EDITORIAL

Global science engagement

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Science  29 Jan 2016:
Vol. 351, Issue 6272, pp. 427
DOI: 10.1126/science.aaf2869
PHOTO: UNIVERSITY OF OREGON

In rural Laos, more than 50% of newborns will be stunted by age 2 due to chronic malnourishment. Worldwide, 161 million children under the age of 5, many of them in Africa and Asia, suffered irreversible stunting as of 2013. The developed world is not immune. As recently as 2010, stunting affected 8 to 9% of babies enrolled in U.S. federal food-subsidy programs. Next week in Washington, DC, the American Association for the Advancement of Science (AAAS is the publisher of Science) will convene its annual meeting (11 to 15 February), where world leaders will discuss food security and other major challenges that lie ahead in both the science and international policy arenas.

PHOTO: © REBECCA COLES/ALAMY STOCK PHOTO

“…diversity in opinions, ideas, and experiences fuels creativity and innovation.”

Ensuring a sustainable world in the face of climate change and a world population of 9 billion demands a major shift in how nations seek ingenious ways to coexist with ever-expanding needs for energy, food, water, and a healthy environment—situations that are complex and interconnected. Solutions demand innovative international research partnerships and policies that include talents and perspectives from both the developed and developing worlds. This collaboration will be the focus of the AAAS meeting, under the theme “Global Science Engagement.” The meeting will provide an opportunity to hear about the latest new approaches and creative thinking from around the world.

Amid budget constraints and current isolationist views, many policy-makers, including those in the United States, may understandably see international initiatives as less important than domestic ones. Such research isolation is unwise. Water security is a good example. The United States spends billions of dollars making water potable and then flushes an estimated 90% of that water down the toilet or drain. There is much to learn from countries such as Namibia, the most arid country in southern Africa, where people have been drinking recycled water since 1969 with no health consequences, or Singapore, which has no natural aquifers and a small landmass. International research collaborations can save money in the long run.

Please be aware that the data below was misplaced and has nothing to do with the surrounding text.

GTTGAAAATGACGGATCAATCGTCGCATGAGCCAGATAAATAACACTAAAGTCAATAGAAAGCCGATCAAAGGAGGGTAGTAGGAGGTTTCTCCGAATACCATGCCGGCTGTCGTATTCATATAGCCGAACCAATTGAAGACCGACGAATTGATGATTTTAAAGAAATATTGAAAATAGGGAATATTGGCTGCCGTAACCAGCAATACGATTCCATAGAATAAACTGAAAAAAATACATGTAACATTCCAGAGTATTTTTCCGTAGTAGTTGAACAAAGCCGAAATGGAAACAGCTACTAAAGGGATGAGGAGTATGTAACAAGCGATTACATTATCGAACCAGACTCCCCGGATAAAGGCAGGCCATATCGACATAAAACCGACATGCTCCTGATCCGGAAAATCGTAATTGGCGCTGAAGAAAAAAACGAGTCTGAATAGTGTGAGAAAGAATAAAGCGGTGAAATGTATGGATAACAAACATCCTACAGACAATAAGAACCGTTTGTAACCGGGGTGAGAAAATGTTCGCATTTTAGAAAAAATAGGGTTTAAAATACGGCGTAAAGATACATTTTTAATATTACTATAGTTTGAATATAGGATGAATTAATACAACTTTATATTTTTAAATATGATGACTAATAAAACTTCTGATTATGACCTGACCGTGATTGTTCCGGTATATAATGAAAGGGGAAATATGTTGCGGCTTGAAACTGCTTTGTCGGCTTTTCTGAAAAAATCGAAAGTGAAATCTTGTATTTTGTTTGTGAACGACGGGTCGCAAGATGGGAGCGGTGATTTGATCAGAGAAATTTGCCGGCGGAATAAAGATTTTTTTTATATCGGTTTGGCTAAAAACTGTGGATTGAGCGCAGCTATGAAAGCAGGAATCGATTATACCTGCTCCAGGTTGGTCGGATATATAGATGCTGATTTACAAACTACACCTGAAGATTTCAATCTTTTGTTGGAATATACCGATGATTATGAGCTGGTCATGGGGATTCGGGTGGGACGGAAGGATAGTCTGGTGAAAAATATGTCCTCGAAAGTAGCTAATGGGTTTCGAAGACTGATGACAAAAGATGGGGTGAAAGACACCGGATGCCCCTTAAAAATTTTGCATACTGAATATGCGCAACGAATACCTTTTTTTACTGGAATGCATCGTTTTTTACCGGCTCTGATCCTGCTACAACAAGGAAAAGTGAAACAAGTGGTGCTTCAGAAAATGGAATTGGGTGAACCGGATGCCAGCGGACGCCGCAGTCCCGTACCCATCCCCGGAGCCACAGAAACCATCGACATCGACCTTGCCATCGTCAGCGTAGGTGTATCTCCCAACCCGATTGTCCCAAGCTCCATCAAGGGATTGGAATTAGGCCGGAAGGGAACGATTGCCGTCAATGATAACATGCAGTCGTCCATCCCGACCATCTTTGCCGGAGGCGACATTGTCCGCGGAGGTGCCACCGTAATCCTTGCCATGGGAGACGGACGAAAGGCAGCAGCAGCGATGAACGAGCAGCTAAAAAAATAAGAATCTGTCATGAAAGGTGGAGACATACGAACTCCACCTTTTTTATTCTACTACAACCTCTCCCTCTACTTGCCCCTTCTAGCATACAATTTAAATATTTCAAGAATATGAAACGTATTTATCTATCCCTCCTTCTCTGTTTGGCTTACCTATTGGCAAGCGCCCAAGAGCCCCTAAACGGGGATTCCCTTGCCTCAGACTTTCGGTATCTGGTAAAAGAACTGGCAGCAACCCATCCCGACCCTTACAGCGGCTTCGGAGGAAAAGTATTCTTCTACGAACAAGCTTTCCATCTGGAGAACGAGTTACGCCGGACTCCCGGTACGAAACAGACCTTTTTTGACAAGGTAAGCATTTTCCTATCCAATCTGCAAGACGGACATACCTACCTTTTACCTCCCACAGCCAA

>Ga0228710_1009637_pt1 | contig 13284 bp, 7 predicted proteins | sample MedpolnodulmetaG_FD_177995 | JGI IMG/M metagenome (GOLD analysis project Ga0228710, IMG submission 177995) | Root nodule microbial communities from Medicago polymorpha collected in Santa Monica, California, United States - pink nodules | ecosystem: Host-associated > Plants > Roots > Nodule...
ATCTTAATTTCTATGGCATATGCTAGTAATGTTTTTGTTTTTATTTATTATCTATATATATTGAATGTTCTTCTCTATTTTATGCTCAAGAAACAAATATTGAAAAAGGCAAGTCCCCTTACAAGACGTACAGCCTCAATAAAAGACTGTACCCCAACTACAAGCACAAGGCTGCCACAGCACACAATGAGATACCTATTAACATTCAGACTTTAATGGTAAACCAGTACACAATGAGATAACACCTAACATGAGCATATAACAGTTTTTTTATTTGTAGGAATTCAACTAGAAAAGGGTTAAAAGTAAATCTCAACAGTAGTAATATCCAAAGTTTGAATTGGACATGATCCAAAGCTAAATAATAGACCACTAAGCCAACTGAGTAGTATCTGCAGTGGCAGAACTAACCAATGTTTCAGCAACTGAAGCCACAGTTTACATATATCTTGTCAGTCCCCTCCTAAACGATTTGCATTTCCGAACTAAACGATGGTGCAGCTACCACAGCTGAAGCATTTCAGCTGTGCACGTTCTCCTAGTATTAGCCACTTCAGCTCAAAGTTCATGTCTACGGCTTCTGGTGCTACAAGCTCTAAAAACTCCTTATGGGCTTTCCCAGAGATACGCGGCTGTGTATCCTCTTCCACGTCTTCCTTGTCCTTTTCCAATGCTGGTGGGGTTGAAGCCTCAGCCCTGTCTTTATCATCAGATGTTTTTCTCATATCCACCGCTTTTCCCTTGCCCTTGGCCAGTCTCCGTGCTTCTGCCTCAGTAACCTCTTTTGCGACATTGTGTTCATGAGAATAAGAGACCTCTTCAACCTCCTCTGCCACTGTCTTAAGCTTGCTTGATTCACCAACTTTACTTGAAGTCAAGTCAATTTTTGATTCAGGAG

To solve complex global problems, the world's technical workforce must include countries at all economic levels. No segment can be ignored or overlooked in the talent search, because diversity in opinions, ideas, and experiences fuels creativity and innovation. We can no longer afford to lose talented young women around the globe who were science stars in their early schooling and career preparation, yet later were lost from the technical talent pool—lost to factors that are not beyond control but require a strong global commitment to resolve.

In my work with developing countries in Africa, Asia, and Latin America, I continue to be impressed by the talent and creativity of scientists there: male and female, abled and disabled, young and old. We need their ideas and perspectives as much as those from countries with advanced science and technology infrastructures. But their ability to connect with scientists in the more developed research mainstream is fraught with difficulties, including international cultural biases that also make it difficult for them to get access to, or publish in, respected journals. Equally, I see scientists and engineers, especially the younger generation in the United States, who are passionate about global research engagement but do not know how to connect with potential partners in the developing world. I applaud organizations that have a history of success in facilitating such connections.

AAAS has a long history of international engagement activities, as have other scientific societies, but we all can do more to facilitate international research networking, collaborations, and journal access. Through the upcoming AAAS Annual Meeting and beyond, I hope that countries can commit to strengthening these connections. It is imperative for the sustainability of the planet and those malnourished babies in Laos and around the world, whose lives we cannot afford to waste or lose.

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